When visiting Egypt’s many beachside towns along the Red Sea coastline, it is difficult to look past the recent outbreak of colorful kites that adorn the blue skies.
Kiteboarding has taken Egypt and the international water sports community by storm, becoming one of the fastest-growing new sports, both locally and abroad. After kiteboarding’s addition to the 2016 Olympics, kiters from around the globe are gearing up to represent their country in the coveted competition.
The sport combines elements of windsurfing, wakeboarding, surfing, paragliding and gymnastics — imagine skimming along the water on a wakeboard at full speed, then getting ripped off the sea and gliding through the air for five to six seconds. Managing the kite, the board and water requires a complete integration of speed, action and adrenaline, giving boarders a floating feeling of freedom.
Sherif Abu Zeid, an avid local kiteboarder and co-founder of Fly Kitesurfing in the Red Sea towns of Ras Sudr and Ain Sokhna, describes the trend.
“In the early years, you only saw a couple kites popping up at windsurfing centers in Hurghada and Gouna. Now, most of windsurfing centers have been converted into kitesurfing centers,” he says.
Kiteboarding is still in its infancy but has continued increase in popularity since its inception about 15 years ago. Then, kiteboarding was recognized as an extreme sport due to the dangers faced by the original handful of fringe athletes. But since 2002, safety regulations were implemented, namely sailing shackles that allow the rider to detach from the kite.
“Egypt holds many of the best kiteboarding platforms in the world,” says Mohamed Hossam Helmy, a local kiteboarding instructor and general manager of Red Sea Diving Safari Company in Marsa Alam.
“Whether you are in Gouna, Sharm el-Sheikh, Marsa Alam, Ras Sudr or elsewhere, the consistent temperature, wind [speeds] between 10 and 24 knots and shallow water platforms make Egypt the perfect training ground for new and experienced kiteboarders,” he adds.
Helmy says Marsa Alam holds many ideal locations and centers for kiteboarding. For a more intimate one-on-one beginner training, Red Sea Diving Safari offers a course in its Wadi Lahami location.
In neighboring Hamata, Kite Village features one of the largest, unobstructed, shallow water platforms in the country. The brainchild of local entrepreneur Harbi Rashed, Kite Village hosts two massive platforms. Beginners are welcome to surf through the standing-range channel, which extends over 500 meters of open space. Advanced riders can go on excursions between the two islands on the lagoon.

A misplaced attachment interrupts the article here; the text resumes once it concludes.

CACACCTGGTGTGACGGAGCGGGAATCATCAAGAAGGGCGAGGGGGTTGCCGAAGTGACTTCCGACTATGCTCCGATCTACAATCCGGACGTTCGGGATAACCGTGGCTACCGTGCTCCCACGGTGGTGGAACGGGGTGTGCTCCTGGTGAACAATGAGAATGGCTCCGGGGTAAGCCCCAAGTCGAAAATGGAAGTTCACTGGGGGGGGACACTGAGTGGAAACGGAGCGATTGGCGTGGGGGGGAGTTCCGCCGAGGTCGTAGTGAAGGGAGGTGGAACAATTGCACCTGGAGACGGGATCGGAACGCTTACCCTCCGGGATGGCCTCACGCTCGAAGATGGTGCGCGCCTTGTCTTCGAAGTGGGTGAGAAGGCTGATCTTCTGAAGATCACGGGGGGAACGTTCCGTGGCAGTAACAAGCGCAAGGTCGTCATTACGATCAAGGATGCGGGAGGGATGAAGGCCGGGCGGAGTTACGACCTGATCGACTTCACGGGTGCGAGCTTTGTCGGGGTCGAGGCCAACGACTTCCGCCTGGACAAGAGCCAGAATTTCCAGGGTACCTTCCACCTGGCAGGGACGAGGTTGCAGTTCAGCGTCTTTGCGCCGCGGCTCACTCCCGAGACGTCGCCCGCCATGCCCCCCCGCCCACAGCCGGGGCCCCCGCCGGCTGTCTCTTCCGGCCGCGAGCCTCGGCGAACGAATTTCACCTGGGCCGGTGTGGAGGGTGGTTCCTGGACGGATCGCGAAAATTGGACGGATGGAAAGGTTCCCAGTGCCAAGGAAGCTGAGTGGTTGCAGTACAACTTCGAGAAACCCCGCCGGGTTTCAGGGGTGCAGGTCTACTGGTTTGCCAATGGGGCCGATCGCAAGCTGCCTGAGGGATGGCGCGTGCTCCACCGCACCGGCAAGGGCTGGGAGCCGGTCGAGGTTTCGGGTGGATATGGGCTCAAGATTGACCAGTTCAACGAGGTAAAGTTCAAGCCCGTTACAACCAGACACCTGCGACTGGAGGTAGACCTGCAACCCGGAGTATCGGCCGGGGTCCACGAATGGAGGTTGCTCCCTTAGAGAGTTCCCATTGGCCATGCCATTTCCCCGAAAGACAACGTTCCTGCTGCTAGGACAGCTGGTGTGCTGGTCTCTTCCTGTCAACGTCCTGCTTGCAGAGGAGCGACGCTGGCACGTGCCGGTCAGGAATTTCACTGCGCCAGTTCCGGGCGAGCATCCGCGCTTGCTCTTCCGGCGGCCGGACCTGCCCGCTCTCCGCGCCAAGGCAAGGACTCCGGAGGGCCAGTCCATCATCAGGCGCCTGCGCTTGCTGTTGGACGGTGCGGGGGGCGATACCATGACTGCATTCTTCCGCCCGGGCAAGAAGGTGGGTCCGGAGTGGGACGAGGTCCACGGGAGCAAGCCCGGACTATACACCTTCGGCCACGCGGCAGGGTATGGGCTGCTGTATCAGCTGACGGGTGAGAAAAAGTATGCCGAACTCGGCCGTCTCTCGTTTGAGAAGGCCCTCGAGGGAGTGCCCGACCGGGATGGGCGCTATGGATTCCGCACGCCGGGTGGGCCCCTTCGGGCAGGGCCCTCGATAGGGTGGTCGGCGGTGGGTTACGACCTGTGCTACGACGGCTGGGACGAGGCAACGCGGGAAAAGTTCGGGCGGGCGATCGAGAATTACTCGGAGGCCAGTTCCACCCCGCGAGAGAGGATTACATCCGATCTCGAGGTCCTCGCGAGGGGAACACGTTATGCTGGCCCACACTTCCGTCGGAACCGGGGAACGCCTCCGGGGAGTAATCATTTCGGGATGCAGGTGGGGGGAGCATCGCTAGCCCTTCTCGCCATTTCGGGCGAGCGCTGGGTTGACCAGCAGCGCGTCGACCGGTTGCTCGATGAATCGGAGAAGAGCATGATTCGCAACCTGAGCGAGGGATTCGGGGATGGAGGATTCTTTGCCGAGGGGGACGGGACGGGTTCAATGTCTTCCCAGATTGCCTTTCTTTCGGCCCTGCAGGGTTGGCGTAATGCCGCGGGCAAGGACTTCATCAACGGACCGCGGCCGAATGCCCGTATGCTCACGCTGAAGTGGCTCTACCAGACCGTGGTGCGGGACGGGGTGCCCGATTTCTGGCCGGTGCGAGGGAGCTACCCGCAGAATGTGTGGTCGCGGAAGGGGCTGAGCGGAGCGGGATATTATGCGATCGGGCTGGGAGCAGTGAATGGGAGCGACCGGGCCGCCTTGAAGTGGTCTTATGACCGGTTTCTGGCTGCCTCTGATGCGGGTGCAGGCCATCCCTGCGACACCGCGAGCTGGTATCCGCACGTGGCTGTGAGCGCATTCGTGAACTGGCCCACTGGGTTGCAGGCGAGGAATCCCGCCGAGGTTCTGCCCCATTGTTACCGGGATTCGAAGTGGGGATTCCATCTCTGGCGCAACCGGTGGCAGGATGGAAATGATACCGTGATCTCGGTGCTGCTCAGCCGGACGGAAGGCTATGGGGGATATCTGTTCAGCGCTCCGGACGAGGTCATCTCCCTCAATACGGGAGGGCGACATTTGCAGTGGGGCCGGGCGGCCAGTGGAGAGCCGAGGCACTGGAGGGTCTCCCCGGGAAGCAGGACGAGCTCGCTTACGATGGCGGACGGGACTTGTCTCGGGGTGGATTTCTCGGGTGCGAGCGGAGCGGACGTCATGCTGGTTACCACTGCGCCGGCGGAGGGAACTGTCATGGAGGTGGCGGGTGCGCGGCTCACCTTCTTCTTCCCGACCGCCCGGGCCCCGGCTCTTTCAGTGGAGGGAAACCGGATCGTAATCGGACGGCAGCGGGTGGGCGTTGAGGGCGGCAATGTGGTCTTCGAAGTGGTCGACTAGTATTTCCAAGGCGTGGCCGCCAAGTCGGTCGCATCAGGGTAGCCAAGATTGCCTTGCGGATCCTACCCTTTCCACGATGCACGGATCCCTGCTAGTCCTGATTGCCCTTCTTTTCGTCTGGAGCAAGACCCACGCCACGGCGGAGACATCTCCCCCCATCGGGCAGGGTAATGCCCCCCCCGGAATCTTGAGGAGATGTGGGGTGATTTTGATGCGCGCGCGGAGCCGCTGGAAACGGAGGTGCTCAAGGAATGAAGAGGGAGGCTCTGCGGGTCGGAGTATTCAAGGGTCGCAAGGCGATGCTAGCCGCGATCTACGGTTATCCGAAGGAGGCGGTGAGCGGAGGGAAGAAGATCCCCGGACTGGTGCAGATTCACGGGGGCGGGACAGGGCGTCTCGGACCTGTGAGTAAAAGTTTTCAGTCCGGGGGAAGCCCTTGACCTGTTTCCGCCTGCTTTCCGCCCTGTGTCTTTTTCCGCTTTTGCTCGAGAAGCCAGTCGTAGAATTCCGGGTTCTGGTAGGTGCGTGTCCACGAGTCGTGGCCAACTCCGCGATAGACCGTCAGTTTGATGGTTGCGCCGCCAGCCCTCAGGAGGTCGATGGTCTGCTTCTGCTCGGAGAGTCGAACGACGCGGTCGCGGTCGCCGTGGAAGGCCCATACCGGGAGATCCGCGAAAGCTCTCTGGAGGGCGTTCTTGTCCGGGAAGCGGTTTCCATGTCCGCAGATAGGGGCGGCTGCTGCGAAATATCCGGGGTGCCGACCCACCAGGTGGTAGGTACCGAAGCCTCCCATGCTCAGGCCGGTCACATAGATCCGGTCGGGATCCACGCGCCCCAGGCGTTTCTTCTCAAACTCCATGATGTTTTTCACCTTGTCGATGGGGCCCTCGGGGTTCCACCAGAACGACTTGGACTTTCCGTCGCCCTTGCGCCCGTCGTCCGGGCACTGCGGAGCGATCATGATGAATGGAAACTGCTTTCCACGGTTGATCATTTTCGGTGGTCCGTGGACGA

“One of the best things about kiteboarding in the South Sinai region is the exotic nature that surrounds the platforms — the mangrove forest along the beaches in combination with the crystal water is remarkable,” says Helmy. “Not only are you kiting, but you also experience a sort of seaside safari.”
“Kiteboarding is a way of life,” says Mohamed Hosny, the manager of KitePower kiteboarding center on Mangroovy Beach in Gouna. “You can see this by the number of repeat customers we receive in Gouna each week.”
Hosny says the facility sees between 50 and 90 kites in the water each week.
Since being founded in 2005, KitePower has become one of the premier kiteboarding destinations and is considered the leading kite center in Gouna. Due to the town’s self-contained infrastructure, KitePower is ideal for tourists interested in kiting at a luxury resort.
The sport has become more accessible to those in Cairo since several facilities opened two and a half hours away in Ras Sudr.
Known for its epic 95-kilometer stretch of sandy beaches, pristine water, and spiritual Sinai-like aura, Ras Sudr has become the leading weekend getaway for Cairo-based kiteboarders. It boasts several impeccable kiteboarding centers; chief among them are Kiteloop Egypt Experience, Soul Kitesurfing Center and Fly Kitesurf, also known as “The Island.”
Kiteloop is the brainchild of avid kite surfers Karim al-Khashab, Ahmed Amer, Chady Marwan and Mostafa Shaker. The camp offers 10 spacious bungalows and a dining lounge where guests can enjoy Bedouin-style dining.
“In Ras Sudr, ‘The Island’ has the largest platform for kiteboarding. We often start the day here at Kiteloop and shift over to the other locations through out the day,” says Khashab.
“We are about to see an even greater increase in the number of kiteboarders now that the sport has been added to the 2016 Olympics,” says Ismail Farid, a local kiteboarder and co-founder of Egypt’s only online community portal for kiteboarders, Kiteology. “One of our main missions at Kiteology is to organize a regulatory body for the sport within Egypt. Once the governmental groundwork is in place, Egypt can most certainly reach international competition levels in the future.”
Earlier this month, the International Sailing Federation — the world governing body for sailing recognized by the International Olympic Committee — announced it would replace windsurfing with men’s and women’s kiteboarding medal-winning divisions in the 2016 Olympics.
A recent report by the federation estimated there are 1.5 million kiteboarders worldwide, with 60,000 people starting kiteboarding each year.
“The sport’s increasing numbers speak for themselves — and as it continues to grow in popularity, we are certain that Egypt will become a leading destination for kiteboarding training,” says Farid. “This alone will inevitably make a positive impression on tourism, something we greatly need in our country.”